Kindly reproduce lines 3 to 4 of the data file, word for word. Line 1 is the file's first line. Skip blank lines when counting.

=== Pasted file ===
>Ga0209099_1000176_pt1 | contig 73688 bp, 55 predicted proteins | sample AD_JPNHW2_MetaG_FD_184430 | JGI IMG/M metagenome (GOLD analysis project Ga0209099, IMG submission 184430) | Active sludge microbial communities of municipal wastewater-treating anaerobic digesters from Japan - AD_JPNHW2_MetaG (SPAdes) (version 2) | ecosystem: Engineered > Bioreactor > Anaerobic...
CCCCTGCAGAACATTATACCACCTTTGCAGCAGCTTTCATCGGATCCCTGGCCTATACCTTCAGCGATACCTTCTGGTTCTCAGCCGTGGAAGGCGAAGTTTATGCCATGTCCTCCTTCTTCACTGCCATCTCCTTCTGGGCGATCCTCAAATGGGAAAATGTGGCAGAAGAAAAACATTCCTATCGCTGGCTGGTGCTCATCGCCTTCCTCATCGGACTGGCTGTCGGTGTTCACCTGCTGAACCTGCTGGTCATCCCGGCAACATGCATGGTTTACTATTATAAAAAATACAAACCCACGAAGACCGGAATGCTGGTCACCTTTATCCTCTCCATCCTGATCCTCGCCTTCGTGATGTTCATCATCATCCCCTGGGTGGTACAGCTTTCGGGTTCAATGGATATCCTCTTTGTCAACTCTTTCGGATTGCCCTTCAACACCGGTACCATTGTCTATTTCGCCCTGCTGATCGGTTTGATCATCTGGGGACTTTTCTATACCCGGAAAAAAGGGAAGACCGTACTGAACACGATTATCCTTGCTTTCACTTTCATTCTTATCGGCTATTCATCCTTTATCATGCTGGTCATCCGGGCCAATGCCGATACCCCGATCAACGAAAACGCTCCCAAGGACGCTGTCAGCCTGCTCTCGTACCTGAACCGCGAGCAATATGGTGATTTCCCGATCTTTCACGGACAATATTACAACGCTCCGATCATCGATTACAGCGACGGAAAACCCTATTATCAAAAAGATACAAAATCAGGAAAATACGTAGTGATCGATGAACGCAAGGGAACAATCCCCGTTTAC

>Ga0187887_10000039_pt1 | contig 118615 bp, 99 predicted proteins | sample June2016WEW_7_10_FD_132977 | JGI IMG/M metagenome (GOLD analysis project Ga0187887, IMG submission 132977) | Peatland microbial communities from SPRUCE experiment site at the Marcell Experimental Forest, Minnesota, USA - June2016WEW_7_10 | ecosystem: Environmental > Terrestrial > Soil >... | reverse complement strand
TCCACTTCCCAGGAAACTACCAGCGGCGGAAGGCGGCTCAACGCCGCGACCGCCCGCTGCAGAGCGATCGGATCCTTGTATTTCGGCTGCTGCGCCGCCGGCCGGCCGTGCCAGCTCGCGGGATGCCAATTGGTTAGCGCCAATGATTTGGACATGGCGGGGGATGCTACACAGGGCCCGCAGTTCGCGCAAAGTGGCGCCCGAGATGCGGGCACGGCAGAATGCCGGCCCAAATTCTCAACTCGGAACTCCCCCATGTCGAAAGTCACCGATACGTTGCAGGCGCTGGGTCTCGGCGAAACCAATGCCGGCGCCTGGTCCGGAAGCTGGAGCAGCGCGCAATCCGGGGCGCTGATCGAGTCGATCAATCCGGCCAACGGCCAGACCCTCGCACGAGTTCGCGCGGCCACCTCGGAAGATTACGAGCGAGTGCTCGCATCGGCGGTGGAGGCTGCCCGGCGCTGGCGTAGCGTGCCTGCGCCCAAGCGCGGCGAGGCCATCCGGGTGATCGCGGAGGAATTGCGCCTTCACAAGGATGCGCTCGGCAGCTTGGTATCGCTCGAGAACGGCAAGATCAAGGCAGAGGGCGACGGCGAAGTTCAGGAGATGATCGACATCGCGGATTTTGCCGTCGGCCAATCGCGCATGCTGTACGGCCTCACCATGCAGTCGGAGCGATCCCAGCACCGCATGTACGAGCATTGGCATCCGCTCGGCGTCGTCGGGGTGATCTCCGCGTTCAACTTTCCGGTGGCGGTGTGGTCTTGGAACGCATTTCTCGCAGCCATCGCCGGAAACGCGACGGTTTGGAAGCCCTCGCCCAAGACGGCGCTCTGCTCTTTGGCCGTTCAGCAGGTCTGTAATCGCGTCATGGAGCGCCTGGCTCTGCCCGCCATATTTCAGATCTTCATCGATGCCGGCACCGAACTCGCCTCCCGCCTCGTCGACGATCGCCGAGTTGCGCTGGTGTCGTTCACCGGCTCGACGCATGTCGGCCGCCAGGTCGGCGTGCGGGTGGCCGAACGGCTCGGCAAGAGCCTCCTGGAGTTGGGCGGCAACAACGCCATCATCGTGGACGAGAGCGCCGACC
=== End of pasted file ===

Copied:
>Ga0187887_10000039_pt1 | contig 118615 bp, 99 predicted proteins | sample June2016WEW_7_10_FD_132977 | JGI IMG/M metagenome (GOLD analysis project Ga0187887, IMG submission 132977) | Peatland microbial communities from SPRUCE experiment site at the Marcell Experimental Forest, Minnesota, USA - June2016WEW_7_10 | ecosystem: Environmental > Terrestrial > Soil >... | reverse complement strand
TCCACTTCCCAGGAAACTACCAGCGGCGGAAGGCGGCTCAACGCCGCGACCGCCCGCTGCAGAGCGATCGGATCCTTGTATTTCGGCTGCTGCGCCGCCGGCCGGCCGTGCCAGCTCGCGGGATGCCAATTGGTTAGCGCCAATGATTTGGACATGGCGGGGGATGCTACACAGGGCCCGCAGTTCGCGCAAAGTGGCGCCCGAGATGCGGGCACGGCAGAATGCCGGCCCAAATTCTCAACTCGGAACTCCCCCATGTCGAAAGTCACCGATACGTTGCAGGCGCTGGGTCTCGGCGAAACCAATGCCGGCGCCTGGTCCGGAAGCTGGAGCAGCGCGCAATCCGGGGCGCTGATCGAGTCGATCAATCCGGCCAACGGCCAGACCCTCGCACGAGTTCGCGCGGCCACCTCGGAAGATTACGAGCGAGTGCTCGCATCGGCGGTGGAGGCTGCCCGGCGCTGGCGTAGCGTGCCTGCGCCCAAGCGCGGCGAGGCCATCCGGGTGATCGCGGAGGAATTGCGCCTTCACAAGGATGCGCTCGGCAGCTTGGTATCGCTCGAGAACGGCAAGATCAAGGCAGAGGGCGACGGCGAAGTTCAGGAGATGATCGACATCGCGGATTTTGCCGTCGGCCAATCGCGCATGCTGTACGGCCTCACCATGCAGTCGGAGCGATCCCAGCACCGCATGTACGAGCATTGGCATCCGCTCGGCGTCGTCGGGGTGATCTCCGCGTTCAACTTTCCGGTGGCGGTGTGGTCTTGGAACGCATTTCTCGCAGCCATCGCCGGAAACGCGACGGTTTGGAAGCCCTCGCCCAAGACGGCGCTCTGCTCTTTGGCCGTTCAGCAGGTCTGTAATCGCGTCATGGAGCGCCTGGCTCTGCCCGCCATATTTCAGATCTTCATCGATGCCGGCACCGAACTCGCCTCCCGCCTCGTCGACGATCGCCGAGTTGCGCTGGTGTCGTTCACCGGCTCGACGCATGTCGGCCGCCAGGTCGGCGTGCGGGTGGCCGAACGGCTCGGCAAGAGCCTCCTGGAGTTGGGCGGCAACAACGCCATCATCGTGGACGAGAGCGCCGACC